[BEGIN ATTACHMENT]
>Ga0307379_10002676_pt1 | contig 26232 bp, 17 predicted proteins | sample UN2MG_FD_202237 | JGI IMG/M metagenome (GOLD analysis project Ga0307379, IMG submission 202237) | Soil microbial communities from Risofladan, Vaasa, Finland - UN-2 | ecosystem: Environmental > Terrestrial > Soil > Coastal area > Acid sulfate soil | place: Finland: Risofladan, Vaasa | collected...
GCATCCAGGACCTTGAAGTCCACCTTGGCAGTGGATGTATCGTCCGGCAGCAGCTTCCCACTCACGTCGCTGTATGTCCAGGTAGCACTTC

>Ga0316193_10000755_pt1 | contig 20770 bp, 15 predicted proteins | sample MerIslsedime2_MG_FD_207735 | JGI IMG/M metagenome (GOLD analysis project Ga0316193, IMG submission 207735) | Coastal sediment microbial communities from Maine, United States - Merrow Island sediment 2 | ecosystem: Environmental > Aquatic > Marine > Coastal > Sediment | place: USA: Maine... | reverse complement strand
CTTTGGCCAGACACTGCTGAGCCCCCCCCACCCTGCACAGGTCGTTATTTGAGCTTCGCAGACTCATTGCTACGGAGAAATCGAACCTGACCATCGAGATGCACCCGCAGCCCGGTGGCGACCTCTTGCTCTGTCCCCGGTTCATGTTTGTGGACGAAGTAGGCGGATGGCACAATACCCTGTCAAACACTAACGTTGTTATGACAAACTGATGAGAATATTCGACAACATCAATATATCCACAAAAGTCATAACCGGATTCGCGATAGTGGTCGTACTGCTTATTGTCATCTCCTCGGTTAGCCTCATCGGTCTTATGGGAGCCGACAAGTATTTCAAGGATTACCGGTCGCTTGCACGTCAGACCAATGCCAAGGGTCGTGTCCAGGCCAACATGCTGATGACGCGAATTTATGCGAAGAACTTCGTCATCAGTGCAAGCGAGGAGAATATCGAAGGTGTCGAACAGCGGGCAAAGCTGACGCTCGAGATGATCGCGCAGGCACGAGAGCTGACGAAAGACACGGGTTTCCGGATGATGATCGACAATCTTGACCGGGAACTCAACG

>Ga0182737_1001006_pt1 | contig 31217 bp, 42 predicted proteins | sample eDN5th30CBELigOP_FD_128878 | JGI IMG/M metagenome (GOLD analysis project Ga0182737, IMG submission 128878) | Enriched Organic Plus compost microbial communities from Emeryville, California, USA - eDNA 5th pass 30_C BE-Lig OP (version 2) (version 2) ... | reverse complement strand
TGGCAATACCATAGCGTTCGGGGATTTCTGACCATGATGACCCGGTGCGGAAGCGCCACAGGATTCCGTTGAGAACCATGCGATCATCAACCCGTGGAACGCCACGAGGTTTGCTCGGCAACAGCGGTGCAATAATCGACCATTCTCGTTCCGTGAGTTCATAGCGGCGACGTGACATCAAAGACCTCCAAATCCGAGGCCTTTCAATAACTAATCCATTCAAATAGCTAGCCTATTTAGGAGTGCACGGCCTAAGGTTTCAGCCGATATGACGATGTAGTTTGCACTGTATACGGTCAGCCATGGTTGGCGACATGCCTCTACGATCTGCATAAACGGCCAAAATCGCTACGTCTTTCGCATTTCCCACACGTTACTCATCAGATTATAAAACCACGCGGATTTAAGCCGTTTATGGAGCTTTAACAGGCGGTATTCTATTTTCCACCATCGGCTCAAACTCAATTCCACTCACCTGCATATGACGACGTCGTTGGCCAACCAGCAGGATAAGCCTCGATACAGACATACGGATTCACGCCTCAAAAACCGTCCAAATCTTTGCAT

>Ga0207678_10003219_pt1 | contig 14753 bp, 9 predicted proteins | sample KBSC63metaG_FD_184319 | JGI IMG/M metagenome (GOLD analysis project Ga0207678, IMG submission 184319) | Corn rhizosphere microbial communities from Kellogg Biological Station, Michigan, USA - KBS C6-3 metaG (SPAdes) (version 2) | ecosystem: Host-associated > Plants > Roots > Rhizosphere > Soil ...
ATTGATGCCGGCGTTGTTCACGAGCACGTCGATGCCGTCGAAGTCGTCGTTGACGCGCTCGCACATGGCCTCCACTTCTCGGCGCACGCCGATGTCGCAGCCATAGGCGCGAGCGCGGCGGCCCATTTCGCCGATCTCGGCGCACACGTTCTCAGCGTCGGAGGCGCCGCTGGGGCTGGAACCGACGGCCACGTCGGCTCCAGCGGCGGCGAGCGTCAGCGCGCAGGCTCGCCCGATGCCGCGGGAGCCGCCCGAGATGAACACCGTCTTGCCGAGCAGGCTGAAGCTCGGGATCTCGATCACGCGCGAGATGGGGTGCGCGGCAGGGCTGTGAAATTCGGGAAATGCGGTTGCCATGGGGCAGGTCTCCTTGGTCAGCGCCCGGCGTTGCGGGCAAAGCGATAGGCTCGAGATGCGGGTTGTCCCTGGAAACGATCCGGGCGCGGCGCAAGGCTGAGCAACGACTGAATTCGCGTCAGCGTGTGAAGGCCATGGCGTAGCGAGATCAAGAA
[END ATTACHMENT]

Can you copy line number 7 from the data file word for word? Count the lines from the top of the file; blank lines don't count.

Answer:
>Ga0207678_10003219_pt1 | contig 14753 bp, 9 predicted proteins | sample KBSC63metaG_FD_184319 | JGI IMG/M metagenome (GOLD analysis project Ga0207678, IMG submission 184319) | Corn rhizosphere microbial communities from Kellogg Biological Station, Michigan, USA - KBS C6-3 metaG (SPAdes) (version 2) | ecosystem: Host-associated > Plants > Roots > Rhizosphere > Soil ...